Making TSA PreCheck free could save millions of dollars, study suggests

By offering frequent travelers free membership to the Transportation Security Administration’s expedited screening program, the agency can save money and speed up the screening process at airports across the country.

That is the conclusion of a study by professors at the University of Illinois at Urbana-Champaign, who offered the idea as a solution to the TSA’s growing budget costs and long airport lines.

The study tackles a vexing problem for the TSA: getting more fliers to pay $85 for a background check to use an expedited screening line that lets fliers keep their shoes, coats and belts on and keep laptops in their luggage. About 12 million people have signed up for the program, dubbed TSA PreCheck, and similar programs for international travelers.

But the TSA had hoped to get 25 million travelers signed up for TSA PreCheck by now, a goal that the agency said would enable the TSA to reduce staff and speed up the screening lines at the nation’s airports.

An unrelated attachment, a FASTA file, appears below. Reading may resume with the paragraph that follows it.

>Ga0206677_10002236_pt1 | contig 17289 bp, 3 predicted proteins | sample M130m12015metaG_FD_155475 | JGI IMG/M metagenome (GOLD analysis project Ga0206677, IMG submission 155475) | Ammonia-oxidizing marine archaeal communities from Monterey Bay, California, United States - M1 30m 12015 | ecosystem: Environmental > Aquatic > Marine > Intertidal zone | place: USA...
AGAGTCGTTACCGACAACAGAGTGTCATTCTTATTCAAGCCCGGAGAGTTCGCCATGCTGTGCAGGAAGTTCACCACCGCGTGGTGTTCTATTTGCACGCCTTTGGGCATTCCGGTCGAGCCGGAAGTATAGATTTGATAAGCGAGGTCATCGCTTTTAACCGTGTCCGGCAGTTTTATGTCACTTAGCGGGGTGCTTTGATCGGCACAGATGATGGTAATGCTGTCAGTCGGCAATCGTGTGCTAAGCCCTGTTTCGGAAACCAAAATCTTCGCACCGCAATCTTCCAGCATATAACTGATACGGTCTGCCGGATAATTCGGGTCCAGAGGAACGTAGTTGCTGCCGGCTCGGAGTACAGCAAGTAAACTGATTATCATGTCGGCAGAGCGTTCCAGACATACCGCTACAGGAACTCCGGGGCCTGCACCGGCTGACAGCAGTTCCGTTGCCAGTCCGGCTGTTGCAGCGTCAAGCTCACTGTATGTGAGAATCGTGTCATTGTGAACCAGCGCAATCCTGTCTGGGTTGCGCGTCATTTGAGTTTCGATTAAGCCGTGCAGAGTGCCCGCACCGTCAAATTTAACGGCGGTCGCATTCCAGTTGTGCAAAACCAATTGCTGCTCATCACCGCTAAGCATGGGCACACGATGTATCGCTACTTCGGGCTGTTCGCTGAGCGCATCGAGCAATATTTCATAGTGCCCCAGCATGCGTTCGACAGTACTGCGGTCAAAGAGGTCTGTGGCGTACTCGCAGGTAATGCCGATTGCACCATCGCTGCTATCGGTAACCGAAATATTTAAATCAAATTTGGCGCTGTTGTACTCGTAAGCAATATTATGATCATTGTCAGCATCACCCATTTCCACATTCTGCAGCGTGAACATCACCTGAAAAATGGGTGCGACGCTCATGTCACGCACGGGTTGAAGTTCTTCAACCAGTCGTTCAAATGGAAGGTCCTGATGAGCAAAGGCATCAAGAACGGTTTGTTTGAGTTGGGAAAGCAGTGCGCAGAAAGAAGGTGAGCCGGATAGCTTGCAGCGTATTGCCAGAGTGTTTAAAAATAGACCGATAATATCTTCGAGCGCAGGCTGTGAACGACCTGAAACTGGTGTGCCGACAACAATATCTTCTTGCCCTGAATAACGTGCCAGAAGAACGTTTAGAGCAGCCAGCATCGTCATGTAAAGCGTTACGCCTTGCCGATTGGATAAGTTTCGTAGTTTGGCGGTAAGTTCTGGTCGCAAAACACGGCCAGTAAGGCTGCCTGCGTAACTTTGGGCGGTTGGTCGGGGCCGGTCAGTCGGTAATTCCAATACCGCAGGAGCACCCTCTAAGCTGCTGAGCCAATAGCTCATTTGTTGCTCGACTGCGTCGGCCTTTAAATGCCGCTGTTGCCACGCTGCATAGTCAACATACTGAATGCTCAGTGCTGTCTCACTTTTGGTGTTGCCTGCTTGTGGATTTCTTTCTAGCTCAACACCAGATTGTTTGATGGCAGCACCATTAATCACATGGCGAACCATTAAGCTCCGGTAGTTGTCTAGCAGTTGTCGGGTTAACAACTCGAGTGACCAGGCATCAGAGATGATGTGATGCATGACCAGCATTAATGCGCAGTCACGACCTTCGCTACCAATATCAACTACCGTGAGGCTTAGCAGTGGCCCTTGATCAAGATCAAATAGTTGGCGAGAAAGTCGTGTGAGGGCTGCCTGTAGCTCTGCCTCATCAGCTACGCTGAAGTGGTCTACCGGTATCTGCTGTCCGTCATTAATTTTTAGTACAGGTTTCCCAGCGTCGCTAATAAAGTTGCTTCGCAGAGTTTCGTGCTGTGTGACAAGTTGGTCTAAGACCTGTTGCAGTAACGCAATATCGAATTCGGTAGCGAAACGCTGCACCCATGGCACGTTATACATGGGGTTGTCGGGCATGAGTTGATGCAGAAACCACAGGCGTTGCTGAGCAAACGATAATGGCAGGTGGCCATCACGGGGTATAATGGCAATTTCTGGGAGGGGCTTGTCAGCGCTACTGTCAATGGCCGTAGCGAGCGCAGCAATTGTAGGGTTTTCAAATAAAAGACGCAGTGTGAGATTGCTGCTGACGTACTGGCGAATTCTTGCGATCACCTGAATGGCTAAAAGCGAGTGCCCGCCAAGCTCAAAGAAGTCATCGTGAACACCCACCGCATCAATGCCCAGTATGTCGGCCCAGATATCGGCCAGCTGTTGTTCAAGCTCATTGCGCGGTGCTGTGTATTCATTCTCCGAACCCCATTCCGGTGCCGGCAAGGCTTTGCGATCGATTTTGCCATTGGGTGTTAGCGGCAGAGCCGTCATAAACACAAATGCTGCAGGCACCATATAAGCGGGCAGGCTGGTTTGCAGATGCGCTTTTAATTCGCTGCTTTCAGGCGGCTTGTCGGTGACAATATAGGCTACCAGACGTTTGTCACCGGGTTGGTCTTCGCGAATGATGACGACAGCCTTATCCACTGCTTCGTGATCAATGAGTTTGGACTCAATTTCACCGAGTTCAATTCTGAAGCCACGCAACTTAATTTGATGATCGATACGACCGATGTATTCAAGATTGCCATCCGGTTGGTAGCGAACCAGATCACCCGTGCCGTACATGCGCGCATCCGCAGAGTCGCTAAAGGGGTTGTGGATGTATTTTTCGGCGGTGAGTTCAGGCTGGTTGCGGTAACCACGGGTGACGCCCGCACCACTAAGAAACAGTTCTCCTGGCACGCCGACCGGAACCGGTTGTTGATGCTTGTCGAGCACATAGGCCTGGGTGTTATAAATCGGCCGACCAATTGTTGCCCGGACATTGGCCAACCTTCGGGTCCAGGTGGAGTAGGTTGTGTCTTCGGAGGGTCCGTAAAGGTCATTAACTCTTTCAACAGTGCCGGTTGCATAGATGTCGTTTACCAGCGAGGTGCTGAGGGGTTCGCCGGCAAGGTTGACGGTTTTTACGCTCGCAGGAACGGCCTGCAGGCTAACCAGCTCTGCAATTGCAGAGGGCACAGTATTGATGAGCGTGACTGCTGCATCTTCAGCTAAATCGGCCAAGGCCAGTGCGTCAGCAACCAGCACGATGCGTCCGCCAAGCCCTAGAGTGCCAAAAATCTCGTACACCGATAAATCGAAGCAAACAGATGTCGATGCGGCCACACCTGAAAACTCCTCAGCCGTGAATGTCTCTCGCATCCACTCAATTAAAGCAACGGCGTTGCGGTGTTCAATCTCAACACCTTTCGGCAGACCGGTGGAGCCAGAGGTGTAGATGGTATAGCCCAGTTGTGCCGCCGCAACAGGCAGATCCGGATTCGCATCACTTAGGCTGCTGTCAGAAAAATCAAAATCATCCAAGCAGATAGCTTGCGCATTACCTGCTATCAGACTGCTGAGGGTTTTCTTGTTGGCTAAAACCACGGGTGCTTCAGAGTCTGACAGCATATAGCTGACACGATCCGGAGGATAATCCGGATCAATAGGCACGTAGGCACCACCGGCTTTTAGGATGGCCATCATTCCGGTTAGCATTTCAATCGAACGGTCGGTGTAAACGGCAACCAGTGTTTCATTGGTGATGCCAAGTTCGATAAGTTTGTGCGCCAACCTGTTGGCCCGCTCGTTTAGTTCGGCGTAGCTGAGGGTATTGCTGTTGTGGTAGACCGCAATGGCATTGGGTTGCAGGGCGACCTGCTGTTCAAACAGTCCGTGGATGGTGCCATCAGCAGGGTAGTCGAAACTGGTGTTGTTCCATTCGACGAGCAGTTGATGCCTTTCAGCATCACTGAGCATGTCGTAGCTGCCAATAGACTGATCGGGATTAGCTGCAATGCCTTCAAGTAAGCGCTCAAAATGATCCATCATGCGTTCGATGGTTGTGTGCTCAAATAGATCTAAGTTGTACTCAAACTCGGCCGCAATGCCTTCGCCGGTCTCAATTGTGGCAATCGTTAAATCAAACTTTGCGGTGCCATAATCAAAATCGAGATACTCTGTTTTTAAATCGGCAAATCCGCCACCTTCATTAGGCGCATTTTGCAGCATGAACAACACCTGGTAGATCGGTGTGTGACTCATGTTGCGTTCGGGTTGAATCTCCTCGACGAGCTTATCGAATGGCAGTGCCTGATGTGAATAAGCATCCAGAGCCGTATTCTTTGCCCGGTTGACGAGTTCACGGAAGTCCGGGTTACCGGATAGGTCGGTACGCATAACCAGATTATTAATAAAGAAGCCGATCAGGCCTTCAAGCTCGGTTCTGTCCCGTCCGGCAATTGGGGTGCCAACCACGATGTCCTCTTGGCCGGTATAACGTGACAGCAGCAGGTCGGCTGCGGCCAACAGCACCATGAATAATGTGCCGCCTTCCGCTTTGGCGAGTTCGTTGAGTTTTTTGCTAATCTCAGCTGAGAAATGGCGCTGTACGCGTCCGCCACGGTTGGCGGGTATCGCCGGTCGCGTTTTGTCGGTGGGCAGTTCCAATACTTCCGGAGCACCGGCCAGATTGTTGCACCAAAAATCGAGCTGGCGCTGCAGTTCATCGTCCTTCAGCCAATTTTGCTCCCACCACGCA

The study, lead by Sheldon H. Jacobson, a computer science professor, calculated that if the TSA waived the $85 enrollment fee for 25 million travelers, it would lose out on $425 million a year in fees. (The $85 fee is for a five-year membership.)

But the study also found that if 25 million travelers taking at least six trips a year were to use the TSA PreCheck lines, the savings would total $459 million a year, thanks to lower staff expenses and equipment costs.

The net result would be annual savings of $34 million, according to the study, which was published in November’s Journal of Transportation Security.

“The analysis presented here suggests that the TSA can justify enrolling such high-value travelers in the program at no cost,” the study concludes.

Still, the report noted that some bad feelings might arise among travelers who are not frequent fliers and are not offered the fee waiver. Also, frequent fliers who are now paying the $85 fee may be upset when TSA PreCheck is suddenly offered free to new passengers, the study noted.

A TSA spokesman could not be reached for comment on the study but Jacobson, the lead author of the study, said the TSA asked for a copy of the study Monday.

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